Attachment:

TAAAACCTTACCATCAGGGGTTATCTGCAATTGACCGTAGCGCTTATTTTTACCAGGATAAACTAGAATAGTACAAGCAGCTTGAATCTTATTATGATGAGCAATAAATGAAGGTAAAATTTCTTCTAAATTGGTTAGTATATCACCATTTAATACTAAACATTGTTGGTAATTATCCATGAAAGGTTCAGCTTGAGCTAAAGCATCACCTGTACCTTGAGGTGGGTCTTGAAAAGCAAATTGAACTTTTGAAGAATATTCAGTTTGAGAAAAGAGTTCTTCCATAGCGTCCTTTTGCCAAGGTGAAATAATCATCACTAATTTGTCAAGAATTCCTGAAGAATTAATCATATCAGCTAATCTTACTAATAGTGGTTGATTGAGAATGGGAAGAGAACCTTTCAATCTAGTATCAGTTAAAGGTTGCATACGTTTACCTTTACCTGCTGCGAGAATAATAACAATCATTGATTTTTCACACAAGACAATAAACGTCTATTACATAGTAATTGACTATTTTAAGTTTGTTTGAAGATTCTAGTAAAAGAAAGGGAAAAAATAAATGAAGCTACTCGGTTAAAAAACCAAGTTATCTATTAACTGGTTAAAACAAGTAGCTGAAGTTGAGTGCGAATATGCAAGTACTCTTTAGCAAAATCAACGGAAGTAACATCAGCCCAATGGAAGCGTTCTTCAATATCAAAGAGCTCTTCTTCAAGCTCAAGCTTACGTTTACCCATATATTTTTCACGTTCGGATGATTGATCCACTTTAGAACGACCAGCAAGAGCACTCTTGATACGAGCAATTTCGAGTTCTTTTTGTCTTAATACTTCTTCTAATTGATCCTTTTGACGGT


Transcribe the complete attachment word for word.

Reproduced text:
TAAAACCTTACCATCAGGGGTTATCTGCAATTGACCGTAGCGCTTATTTTTACCAGGATAAACTAGAATAGTACAAGCAGCTTGAATCTTATTATGATGAGCAATAAATGAAGGTAAAATTTCTTCTAAATTGGTTAGTATATCACCATTTAATACTAAACATTGTTGGTAATTATCCATGAAAGGTTCAGCTTGAGCTAAAGCATCACCTGTACCTTGAGGTGGGTCTTGAAAAGCAAATTGAACTTTTGAAGAATATTCAGTTTGAGAAAAGAGTTCTTCCATAGCGTCCTTTTGCCAAGGTGAAATAATCATCACTAATTTGTCAAGAATTCCTGAAGAATTAATCATATCAGCTAATCTTACTAATAGTGGTTGATTGAGAATGGGAAGAGAACCTTTCAATCTAGTATCAGTTAAAGGTTGCATACGTTTACCTTTACCTGCTGCGAGAATAATAACAATCATTGATTTTTCACACAAGACAATAAACGTCTATTACATAGTAATTGACTATTTTAAGTTTGTTTGAAGATTCTAGTAAAAGAAAGGGAAAAAATAAATGAAGCTACTCGGTTAAAAAACCAAGTTATCTATTAACTGGTTAAAACAAGTAGCTGAAGTTGAGTGCGAATATGCAAGTACTCTTTAGCAAAATCAACGGAAGTAACATCAGCCCAATGGAAGCGTTCTTCAATATCAAAGAGCTCTTCTTCAAGCTCAAGCTTACGTTTACCCATATATTTTTCACGTTCGGATGATTGATCCACTTTAGAACGACCAGCAAGAGCACTCTTGATACGAGCAATTTCGAGTTCTTTTTGTCTTAATACTTCTTCTAATTGATCCTTTTGACGGT